UN Security Council calls for pauses in Gaza fighting for aid

UN Security Council calls for pauses in Gaza fighting for aid

World

UNSC adopted a resolution that also calls for the immediate release of all hostages held by Hamas.

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UNITED NATIONS (Reuters) - The United Nations Security Council on Wednesday called for urgent and extended humanitarian pauses in fighting between Israel and Palestinian Hamas militants in the Gaza Strip for a "sufficient number of days" to allow aid access.

The 15-member council overcame an impasse, which saw four unsuccessful attempts to take action last month, to adopt a resolution that also calls for the immediate and unconditional release of all hostages held by Hamas.

The United States, Russia and Britain, who are council veto-powers, abstained from Wednesday's vote on the resolution drafted by Malta. The remaining 12 members voted in favor.

The council stalemate has largely been centered on whether to call for a humanitarian pause or a ceasefire. A pause is generally considered less formal and shorter than a ceasefire, which has to be agreed by the warring parties. The United States has backed pauses, while Russia has pushed for a ceasefire.

Russia failed in a last minute bid to amend the resolution to call for a truce leading to a cessation of hostilities. Russia abstained because there was no call for an immediate ceasefire, Ambassador Vassily Nebenzia told the council.

The resolution was the fifth council attempt to take action since Israel says Hamas militants killed 1,200 people and took about 240 hostage in a surprise assault on Oct. 7. The text also does not condemn the Hamas attack - a point of contention for Israel's ally, the U.S., and Britain.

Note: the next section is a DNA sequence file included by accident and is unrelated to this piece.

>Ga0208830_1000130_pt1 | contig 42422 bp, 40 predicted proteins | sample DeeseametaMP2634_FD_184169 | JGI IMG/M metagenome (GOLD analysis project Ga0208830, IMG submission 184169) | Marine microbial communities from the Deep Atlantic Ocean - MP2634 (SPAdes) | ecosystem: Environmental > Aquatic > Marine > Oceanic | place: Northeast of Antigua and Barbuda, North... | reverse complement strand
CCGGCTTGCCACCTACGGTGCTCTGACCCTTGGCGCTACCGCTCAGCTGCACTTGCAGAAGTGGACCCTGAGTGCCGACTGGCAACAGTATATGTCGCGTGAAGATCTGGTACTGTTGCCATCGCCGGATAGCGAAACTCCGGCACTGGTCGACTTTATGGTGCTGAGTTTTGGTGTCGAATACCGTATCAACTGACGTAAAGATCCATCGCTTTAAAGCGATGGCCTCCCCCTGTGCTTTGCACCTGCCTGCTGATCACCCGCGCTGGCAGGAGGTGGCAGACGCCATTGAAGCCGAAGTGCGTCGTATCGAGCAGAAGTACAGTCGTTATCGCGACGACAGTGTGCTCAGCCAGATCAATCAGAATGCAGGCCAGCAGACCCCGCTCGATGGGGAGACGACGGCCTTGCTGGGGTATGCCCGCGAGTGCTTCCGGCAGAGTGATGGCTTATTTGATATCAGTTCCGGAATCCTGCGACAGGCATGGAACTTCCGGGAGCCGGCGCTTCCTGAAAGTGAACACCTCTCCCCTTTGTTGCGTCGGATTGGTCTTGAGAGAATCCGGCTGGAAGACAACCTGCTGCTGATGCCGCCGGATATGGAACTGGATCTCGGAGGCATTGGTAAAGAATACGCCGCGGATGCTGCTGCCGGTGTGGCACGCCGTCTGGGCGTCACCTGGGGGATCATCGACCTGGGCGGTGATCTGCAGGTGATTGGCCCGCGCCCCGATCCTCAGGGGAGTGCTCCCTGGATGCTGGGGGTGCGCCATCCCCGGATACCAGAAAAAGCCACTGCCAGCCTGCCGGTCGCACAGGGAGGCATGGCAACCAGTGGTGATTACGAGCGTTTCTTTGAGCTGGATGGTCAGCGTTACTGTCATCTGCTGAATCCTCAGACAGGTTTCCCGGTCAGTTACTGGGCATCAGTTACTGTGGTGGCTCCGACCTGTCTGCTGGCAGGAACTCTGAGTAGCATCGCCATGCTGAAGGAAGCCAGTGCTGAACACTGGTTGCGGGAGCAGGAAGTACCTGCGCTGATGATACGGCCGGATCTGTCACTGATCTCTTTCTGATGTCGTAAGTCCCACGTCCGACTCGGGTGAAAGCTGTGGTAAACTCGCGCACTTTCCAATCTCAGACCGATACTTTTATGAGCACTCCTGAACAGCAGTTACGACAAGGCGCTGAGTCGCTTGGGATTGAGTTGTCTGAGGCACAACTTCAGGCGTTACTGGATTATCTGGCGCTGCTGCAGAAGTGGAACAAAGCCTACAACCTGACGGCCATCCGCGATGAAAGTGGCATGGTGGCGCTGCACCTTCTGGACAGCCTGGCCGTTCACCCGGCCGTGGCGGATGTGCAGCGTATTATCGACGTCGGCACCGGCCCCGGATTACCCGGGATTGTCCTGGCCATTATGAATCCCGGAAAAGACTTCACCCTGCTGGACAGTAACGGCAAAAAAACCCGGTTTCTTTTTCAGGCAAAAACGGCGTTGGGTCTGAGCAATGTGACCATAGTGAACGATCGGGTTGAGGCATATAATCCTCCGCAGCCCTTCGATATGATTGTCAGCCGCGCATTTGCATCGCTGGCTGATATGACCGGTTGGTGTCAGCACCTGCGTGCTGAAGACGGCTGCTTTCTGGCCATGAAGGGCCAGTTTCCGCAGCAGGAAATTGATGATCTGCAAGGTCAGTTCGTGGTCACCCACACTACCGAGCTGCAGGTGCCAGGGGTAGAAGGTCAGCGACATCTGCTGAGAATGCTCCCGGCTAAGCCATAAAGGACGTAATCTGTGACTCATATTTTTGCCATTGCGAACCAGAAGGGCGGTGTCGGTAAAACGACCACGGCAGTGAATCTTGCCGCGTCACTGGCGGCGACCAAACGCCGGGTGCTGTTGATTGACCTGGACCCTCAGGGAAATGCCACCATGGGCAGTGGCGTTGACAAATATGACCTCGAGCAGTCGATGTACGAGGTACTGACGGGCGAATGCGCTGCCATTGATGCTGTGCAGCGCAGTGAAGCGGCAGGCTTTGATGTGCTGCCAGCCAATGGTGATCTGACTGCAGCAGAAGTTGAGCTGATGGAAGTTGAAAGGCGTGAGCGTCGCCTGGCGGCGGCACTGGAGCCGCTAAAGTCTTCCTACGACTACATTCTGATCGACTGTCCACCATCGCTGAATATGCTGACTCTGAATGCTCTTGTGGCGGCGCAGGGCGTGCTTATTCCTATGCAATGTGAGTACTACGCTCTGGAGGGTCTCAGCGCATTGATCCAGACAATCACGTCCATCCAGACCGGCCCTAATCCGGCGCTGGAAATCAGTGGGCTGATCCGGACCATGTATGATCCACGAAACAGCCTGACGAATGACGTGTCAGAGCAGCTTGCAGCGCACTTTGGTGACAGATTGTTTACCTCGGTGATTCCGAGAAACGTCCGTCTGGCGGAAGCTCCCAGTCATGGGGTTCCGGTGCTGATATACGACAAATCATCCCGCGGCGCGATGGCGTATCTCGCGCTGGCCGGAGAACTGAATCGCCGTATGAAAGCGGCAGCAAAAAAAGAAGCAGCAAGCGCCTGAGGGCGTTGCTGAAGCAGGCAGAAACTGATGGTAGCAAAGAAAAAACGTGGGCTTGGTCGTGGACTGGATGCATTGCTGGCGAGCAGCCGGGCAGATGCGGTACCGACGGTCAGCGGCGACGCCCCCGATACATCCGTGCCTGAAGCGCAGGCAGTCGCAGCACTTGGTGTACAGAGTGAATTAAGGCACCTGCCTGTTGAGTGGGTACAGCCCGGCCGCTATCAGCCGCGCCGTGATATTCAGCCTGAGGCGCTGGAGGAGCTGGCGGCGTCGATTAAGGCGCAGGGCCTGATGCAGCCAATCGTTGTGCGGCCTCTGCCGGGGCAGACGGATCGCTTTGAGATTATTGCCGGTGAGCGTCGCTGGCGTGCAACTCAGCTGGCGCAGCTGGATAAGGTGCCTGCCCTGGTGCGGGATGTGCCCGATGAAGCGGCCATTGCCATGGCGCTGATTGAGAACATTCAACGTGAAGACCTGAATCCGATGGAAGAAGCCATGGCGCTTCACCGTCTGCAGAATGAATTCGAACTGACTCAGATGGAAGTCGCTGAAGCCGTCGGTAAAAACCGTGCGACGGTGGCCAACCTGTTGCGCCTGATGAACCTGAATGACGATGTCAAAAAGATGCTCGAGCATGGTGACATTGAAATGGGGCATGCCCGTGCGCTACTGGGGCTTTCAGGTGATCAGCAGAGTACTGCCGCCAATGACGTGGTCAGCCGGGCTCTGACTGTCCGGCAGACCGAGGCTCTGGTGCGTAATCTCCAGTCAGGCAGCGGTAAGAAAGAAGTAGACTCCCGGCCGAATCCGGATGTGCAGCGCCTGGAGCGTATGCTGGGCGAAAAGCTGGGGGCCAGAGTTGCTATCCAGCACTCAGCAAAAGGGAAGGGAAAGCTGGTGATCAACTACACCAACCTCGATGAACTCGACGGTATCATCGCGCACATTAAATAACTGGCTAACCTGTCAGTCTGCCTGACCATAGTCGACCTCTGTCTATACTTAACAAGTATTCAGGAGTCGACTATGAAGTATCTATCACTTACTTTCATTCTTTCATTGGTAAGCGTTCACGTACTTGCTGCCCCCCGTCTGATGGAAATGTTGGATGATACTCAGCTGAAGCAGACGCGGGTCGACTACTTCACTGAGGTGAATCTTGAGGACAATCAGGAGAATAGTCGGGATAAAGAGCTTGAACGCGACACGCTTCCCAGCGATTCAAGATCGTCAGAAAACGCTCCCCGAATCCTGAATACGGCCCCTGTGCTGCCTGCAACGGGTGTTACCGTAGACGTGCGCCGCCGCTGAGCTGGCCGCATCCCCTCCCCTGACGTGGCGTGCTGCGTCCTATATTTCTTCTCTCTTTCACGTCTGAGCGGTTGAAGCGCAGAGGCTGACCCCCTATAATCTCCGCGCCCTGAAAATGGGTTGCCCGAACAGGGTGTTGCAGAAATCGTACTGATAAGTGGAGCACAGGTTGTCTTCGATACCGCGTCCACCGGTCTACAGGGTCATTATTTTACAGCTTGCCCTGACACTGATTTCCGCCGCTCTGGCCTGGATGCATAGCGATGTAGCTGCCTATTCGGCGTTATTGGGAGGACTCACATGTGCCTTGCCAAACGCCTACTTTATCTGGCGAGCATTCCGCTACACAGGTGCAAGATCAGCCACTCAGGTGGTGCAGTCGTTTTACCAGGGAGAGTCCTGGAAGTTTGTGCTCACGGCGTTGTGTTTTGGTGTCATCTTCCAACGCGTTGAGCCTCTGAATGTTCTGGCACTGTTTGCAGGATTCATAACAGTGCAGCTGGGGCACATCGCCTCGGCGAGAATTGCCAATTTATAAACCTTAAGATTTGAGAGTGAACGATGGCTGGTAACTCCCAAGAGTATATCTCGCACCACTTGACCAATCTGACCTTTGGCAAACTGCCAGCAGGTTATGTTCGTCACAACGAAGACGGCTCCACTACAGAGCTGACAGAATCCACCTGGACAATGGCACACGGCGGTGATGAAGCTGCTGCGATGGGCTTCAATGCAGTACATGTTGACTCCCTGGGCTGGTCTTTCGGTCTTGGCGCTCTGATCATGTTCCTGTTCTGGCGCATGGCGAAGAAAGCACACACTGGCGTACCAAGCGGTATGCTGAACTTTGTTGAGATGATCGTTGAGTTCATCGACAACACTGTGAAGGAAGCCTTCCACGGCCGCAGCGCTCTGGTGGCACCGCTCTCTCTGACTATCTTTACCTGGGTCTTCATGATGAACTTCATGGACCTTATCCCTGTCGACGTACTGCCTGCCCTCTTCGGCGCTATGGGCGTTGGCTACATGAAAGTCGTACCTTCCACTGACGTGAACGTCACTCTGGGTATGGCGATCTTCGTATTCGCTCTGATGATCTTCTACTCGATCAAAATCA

"Ultimately, the United States could not vote 'yes' on a text that did not condemn Hamas - or reaffirm the right of all member states to protect their citizens from terrorist attacks," U.S. Ambassador to the U.N. Linda Thomas-Greenfield told the council after the vote.

Britain also abstained because there was no condemnation of the Oct. 7 attacks by Hamas.

"The barbarity of those attacks should be clear to us all," Britain's U.N. Ambassador Barbara Woodward told the council. "But let me be absolutely clear, it was vital and overdue for the council to speak on this crisis and we strongly support the resolution's purpose: to get aid in, and hostages out."

The council called "for urgent and extended humanitarian pauses and corridors throughout the Gaza Strip for a sufficient number of days to enable ... the full, rapid, safe, and unhindered humanitarian access."

Israel has vowed to wipe out Hamas, which rules Gaza, striking the enclave of 2.3 million from the air, imposing a siege and invading with soldiers and tanks. Gaza health officials, considered reliable by the United Nations, say about 11,500 Palestinians are confirmed killed.

"Hamas has deeply embedded itself within the civilian population in Gaza," Thomas-Greenfield said. "But we have been clear at the highest levels: Hamas's actions do not lessen Israel's responsibility to protect innocent people in Gaza."

The Security Council attempted four times in two weeks in October to act. Russia failed twice to get the minimum votes needed, the United States vetoed a Brazilian-drafted resolution and Russia and China vetoed a U.S.-drafted resolution.

The resolution adopted on Wednesday demands compliance with international law, specifically the protection of civilians, especially children. It also calls on all parties not to deprive civilians in Gaza of basic services and humanitarian aid needed for their survival, welcomes the initial, limited deliveries of aid, but calls for that to be increased.

In the wake of the Security Council deadlock last month, the 193-member U.N. General Assembly adopted on Oct. 28 - with 121 votes in favor - a resolution drafted by Arab states that called for an immediate humanitarian truce and demanded aid access to the Gaza Strip and protection of civilians.
 




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